The American Wind Energy Association was in Boston last week to assist wind energy developers and advocates with how to build local support and address technical and wildlife issues as they attempt to site wind energy projects.

While the wind energy industry has made significant progress in a relatively short time, it would be wise to examine the siting process being used by Cape Wind Associates in its bid to construct 130 turbines in Nantucket Sound. To date, the process is an abject lesson in how not to site an offshore wind energy project in the United States. Cape Wind stands in contrast to the process used by the Long Island Power Authority in building public support for a proposed offshore wind project off Jones Beach.

It is now approaching four years since Cape Wind filed for a U.S. Army Corps of Engineers permit to build the largest, most ambitious offshore wind energy project in the world. The proposal set off an immediate clash of competing uses on Cape Cod and the islands of Nantucket and Martha’s Vineyard. Fishermen, local chambers of commerce, ferry and aircraft operators, realtors, and most local and state elected officials weighed in against the project while the environmental community became increasingly fractured.

Initially, Cape Wind promoted the project nationally as the start of an offshore wind energy revolution in the United States. Soon afterward a multitude of other possible sites by other developers began to appear up and down the Eastern seaboard.

But in the past two weeks, the Cape Wind project is under threat by the very process it chose to pursue its permit: the Army Corps of Engineers Section 10 navigation permit review. Last year, the bipartisan U.S. Commission on Ocean Policy emphatically concluded that the Army Corps does not have the authority to convey public property rights to Cape Wind or any other developer trying to build on the Outer Continental Shelf. In a recent court decision, the U.S. Court of Appeals raised the same “thorny” issue, sending clear signals that the Corps cannot ignore the public’s property interest in Nantucket Sound and that existing legal authority is insufficient for approval of Cape Wind and other large offshore wind projects.

The project has likewise suffered a backlash from the Draft Environmental Impact Statement review process that produced a 3,800-page DEIS that major participants in the process – including the US Environmental Protection Agency, the US Department of the Interior and the Cape Cod Commission – found long in length but short in substance.

The DEIS, said many reviewers, lacks essential detail about alternatives, overstates air quality benefits, understates detrimental effects of the project such as potentially significant bird kill, and dismisses out of hand the real potential for air and marine navigation disasters.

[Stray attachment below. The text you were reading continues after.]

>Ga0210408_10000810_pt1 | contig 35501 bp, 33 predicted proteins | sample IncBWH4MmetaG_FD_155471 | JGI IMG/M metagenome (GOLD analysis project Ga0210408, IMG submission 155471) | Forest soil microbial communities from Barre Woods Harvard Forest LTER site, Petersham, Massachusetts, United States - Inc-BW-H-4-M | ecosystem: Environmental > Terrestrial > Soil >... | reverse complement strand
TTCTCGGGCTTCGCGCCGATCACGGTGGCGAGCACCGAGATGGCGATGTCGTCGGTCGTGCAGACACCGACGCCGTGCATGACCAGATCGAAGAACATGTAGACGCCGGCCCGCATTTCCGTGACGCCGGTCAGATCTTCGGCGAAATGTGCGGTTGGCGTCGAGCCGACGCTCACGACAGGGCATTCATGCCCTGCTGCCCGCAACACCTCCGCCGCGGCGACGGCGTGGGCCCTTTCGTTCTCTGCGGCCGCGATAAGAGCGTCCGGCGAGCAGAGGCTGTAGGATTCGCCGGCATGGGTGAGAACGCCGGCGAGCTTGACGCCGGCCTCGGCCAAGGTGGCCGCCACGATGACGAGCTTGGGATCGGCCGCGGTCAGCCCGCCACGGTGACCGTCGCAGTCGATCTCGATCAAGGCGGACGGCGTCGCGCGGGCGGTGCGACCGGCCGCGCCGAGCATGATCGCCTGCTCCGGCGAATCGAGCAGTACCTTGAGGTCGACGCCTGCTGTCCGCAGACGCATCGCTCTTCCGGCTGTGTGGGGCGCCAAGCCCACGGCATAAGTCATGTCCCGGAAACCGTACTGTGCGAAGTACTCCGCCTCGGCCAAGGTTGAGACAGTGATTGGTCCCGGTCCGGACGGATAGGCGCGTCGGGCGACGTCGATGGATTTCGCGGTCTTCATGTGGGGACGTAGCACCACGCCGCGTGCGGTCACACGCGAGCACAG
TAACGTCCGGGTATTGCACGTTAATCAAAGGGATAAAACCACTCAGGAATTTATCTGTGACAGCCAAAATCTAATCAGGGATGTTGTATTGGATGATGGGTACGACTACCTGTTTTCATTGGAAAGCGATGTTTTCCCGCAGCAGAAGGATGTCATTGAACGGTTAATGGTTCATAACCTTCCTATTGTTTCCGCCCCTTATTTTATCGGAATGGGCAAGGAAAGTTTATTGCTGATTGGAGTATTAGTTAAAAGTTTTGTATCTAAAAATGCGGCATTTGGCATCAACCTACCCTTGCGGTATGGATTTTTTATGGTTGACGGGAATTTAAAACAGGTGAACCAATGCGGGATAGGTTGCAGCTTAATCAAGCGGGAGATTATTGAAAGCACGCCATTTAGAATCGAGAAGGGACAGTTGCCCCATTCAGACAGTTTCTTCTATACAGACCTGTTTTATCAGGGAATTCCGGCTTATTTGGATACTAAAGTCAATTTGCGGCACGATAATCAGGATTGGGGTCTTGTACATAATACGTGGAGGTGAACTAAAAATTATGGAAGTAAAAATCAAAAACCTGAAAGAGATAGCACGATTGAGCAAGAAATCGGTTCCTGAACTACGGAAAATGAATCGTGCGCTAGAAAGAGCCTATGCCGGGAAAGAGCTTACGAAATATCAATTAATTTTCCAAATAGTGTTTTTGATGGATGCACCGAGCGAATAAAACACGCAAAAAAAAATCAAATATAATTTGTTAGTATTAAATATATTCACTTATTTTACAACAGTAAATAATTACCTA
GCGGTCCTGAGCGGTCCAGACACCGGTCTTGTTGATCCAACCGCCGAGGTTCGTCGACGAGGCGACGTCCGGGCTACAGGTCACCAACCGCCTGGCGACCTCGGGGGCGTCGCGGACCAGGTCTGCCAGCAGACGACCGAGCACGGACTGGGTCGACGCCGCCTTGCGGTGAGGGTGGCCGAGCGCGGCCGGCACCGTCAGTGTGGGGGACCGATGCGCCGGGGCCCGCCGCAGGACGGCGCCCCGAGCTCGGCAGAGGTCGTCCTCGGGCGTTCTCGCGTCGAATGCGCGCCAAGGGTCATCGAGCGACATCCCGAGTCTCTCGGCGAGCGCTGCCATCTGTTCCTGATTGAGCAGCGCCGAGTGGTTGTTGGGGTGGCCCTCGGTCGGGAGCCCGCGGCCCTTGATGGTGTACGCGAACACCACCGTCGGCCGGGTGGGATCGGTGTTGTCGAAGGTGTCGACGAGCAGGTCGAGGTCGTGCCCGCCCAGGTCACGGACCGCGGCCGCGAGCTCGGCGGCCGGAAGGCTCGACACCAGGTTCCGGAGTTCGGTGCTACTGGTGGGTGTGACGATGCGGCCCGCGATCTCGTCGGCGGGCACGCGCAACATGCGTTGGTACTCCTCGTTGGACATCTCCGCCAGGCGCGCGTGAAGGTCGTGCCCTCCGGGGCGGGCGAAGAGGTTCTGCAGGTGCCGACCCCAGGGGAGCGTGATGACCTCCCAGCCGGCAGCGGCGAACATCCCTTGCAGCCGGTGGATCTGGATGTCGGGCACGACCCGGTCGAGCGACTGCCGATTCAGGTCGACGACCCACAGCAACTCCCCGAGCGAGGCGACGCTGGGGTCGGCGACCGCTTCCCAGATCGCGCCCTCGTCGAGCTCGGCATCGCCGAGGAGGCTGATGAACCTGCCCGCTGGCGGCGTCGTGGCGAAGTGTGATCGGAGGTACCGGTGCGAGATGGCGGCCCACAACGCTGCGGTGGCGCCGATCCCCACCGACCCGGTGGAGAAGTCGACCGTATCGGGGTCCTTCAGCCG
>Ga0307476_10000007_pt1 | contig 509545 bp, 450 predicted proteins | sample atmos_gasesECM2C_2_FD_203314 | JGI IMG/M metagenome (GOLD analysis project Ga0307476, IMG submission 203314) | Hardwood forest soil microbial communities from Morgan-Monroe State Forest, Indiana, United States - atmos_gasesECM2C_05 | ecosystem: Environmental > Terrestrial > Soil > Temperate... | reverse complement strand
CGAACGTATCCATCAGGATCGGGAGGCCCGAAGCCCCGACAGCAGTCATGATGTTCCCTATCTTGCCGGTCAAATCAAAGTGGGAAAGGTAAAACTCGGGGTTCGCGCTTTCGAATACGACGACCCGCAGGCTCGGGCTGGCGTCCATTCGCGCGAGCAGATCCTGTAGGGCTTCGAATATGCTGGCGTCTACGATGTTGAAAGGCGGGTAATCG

The Cape Wind project might have come to symbolize the promise of offshore wind energy, but as wind power advocates gathered here this week, they had cause for concern that the Cape Wind project is taking them down a path toward continued conflict.

Cape Wind’s strategy of siting its project in federal water just beyond the state’s three-mile “leash” has, predictably, antagonized key state leaders and citizens who resent the taunting tone of Cape Wind’s “try to stop me” strategy and the harm to state interests that may result from the project. There are at least two critical lessons from the Cape Wind process that are enlightening for wind developers and investors. First, the lack of a specific prohibition against offshore wind development in federal waters is, at best, a yellow light, not a green light. Cape Wind had a head start because of the gaping hole in federal policy, which it was quick to exploit. However, once the citizenry became aware and engaged on the drawbacks of the project, that early advantage evaporated.

The second lesson that emerges is that decades of environmental law and policy do matter and are extremely relevant. It is vital to start by establishing a program that defines standards for site selection and minimizes conflict and adverse impacts so that beneficial projects can be streamlined. Cape Wind’s decision to build a massive offshore project in the middle of Nantucket Sound is essentially a lit fuse ready to blow.

The sheer size of the project, and the many public values with which it conflicts, guarantees an incessant, costly and counterproductive fight. That is not a promising start – or future – for the renewable energy movement.

If the offshore wind energy movement has a future, it will need to be in collaboration with communities and citizens. Castigating opponents as selfishly uninterested in saving the planet from global warming misses the point that degrading one environment to save another is not progress. It also misses the point that there is a better way to enhance the prospects for offshore wind energy, by first undertaking a programmatic review similar to what has been done in Europe for offshore wind and in the United States for onshore wind.

Such a process will make it possible to site offshore wind projects in locations that minimize conflict and protect national treasures like Nantucket Sound. As Cape Wind is discovering, one can’t just say that offshore wind energy is worth all the public costs that come with it. It must be proven, and so far the record shows that just the opposite is the case.

Susan Nickerson is executive director of the Alliance to Protect Nantucket Sound.